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A History of Post Keynesian Economics since 1936

A History of Post Keynesian Economics since 1936 the Allied high command, rather than on what Rostow can contribute from first-hand observation. The MIT link (Center for International Studies) with Washington in the Eisenhower years was the vehicle through which Rostow fed position papers to the White House on a number of topics: among them, the potential for terminating the Cold War following the death of Stalin; the merits of challenging the Soviet leadership with an “open skies” initiative; and the case for substantial enlargement of U.S. aid to third world countries. Rostow’s account of this period offers an arresting insight into the tensions between two strong personalities in the Eisenhower entourage: Secretary of State John Foster Dulles and Nelson Rockefeller, special assistant to the president. Rostow moved much closer to the front lines when joining the Kennedy administration in 1961. He devotes a chapter to his contribution to the effort to reconcile full employment and price stability through the articulation of “guideposts” for socially responsible wage making and price making. (Under the “guidepost” formula, increases in factor incomes should not exceed the average rate of growth in productivity.) This was the issue at stake in Kennedy’s vigorous attack on the U.S. Steel Corporation in 1962. http://www.deepdyve.com/assets/images/DeepDyve-Logo-lg.png History of Political Economy Duke University Press

A History of Post Keynesian Economics since 1936

History of Political Economy , Volume 36 (3) – Sep 1, 2004

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Publisher
Duke University Press
Copyright
Copyright 2004 by Duke University Press
ISSN
0018-2702
eISSN
1527-1919
DOI
10.1215/00182702-36-3-581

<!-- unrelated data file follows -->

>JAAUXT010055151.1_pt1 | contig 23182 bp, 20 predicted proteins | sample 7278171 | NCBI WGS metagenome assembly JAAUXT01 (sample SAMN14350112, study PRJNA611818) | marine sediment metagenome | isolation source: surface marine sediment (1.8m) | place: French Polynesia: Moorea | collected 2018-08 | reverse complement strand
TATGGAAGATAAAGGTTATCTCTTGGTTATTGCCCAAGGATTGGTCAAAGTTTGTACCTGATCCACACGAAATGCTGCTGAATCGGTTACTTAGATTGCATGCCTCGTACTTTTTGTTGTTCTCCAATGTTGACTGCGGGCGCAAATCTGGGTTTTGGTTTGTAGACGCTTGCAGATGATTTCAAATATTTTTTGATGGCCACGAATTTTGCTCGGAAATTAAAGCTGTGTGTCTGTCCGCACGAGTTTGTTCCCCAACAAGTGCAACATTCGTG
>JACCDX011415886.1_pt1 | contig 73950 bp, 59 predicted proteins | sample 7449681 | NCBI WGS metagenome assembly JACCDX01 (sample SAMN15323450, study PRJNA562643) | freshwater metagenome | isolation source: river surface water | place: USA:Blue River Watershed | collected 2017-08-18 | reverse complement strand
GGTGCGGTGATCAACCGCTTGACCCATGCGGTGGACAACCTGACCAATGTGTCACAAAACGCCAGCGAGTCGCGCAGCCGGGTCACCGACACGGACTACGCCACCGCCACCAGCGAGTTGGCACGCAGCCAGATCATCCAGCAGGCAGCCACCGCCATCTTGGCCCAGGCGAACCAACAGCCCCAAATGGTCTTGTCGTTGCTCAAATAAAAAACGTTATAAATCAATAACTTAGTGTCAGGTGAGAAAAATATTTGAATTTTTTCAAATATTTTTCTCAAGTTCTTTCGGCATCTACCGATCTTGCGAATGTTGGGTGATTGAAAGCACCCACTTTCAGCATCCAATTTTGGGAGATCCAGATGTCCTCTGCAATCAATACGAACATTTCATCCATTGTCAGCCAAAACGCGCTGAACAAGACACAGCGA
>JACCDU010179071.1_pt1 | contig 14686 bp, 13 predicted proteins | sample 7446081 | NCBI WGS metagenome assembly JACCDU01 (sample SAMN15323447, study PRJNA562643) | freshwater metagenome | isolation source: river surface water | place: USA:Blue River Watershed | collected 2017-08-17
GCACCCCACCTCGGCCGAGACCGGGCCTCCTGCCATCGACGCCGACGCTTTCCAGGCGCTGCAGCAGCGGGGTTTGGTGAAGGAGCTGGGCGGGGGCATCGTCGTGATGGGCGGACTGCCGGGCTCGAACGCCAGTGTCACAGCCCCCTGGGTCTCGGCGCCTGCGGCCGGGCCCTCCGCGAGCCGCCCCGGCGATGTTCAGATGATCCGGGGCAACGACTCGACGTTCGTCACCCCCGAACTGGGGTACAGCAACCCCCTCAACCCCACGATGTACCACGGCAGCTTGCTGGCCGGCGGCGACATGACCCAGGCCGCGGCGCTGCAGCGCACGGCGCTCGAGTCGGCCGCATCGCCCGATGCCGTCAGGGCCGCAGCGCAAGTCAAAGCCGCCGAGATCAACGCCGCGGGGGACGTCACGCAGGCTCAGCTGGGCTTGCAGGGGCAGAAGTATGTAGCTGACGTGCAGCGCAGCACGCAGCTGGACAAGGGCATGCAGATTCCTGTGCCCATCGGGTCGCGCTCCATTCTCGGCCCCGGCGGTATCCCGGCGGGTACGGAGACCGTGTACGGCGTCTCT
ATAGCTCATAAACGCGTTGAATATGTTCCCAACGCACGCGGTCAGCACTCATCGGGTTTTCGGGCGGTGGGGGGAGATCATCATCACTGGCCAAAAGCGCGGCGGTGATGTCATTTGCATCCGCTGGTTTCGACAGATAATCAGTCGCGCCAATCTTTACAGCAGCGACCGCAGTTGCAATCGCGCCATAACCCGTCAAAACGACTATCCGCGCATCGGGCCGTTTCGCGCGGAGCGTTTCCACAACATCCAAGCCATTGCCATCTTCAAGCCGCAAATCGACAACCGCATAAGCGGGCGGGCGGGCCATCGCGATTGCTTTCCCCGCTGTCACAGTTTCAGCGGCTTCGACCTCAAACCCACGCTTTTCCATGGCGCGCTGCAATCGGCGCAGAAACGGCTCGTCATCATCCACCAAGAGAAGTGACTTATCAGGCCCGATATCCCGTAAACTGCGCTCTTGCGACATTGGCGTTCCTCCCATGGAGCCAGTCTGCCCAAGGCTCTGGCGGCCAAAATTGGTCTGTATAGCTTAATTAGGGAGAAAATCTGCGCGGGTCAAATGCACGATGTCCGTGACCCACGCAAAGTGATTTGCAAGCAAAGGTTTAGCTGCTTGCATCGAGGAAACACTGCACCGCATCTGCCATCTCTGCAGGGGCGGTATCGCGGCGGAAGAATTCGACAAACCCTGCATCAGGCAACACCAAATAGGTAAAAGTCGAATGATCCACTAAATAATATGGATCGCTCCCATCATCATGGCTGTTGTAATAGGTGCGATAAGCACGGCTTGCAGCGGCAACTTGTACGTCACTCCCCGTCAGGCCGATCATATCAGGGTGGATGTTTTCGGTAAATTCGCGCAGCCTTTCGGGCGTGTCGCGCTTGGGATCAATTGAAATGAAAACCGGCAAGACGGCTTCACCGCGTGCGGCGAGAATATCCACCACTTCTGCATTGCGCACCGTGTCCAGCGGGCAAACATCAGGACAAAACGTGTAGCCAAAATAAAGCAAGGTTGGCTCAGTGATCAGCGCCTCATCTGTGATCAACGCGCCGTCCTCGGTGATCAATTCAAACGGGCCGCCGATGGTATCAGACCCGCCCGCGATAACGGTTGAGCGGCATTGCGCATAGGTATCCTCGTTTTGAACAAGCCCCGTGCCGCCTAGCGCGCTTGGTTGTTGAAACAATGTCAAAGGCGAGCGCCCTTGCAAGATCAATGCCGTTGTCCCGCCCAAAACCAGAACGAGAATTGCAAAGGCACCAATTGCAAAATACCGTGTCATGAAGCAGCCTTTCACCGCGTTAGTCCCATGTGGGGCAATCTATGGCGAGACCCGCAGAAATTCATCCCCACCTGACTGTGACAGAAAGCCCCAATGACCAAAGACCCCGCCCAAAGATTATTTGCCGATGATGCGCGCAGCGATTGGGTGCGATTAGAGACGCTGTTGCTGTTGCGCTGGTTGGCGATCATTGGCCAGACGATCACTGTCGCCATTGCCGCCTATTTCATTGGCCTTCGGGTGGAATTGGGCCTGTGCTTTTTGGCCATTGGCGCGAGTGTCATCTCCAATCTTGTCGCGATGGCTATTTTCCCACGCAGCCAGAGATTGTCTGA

Publisher site
See Article on Publisher Site

Abstract

the Allied high command, rather than on what Rostow can contribute from first-hand observation. The MIT link (Center for International Studies) with Washington in the Eisenhower years was the vehicle through which Rostow fed position papers to the White House on a number of topics: among them, the potential for terminating the Cold War following the death of Stalin; the merits of challenging the Soviet leadership with an “open skies” initiative; and the case for substantial enlargement of U.S. aid to third world countries. Rostow’s account of this period offers an arresting insight into the tensions between two strong personalities in the Eisenhower entourage: Secretary of State John Foster Dulles and Nelson Rockefeller, special assistant to the president. Rostow moved much closer to the front lines when joining the Kennedy administration in 1961. He devotes a chapter to his contribution to the effort to reconcile full employment and price stability through the articulation of “guideposts” for socially responsible wage making and price making. (Under the “guidepost” formula, increases in factor incomes should not exceed the average rate of growth in productivity.) This was the issue at stake in Kennedy’s vigorous attack on the U.S. Steel Corporation in 1962.

Journal

History of Political EconomyDuke University Press

Published: Sep 1, 2004

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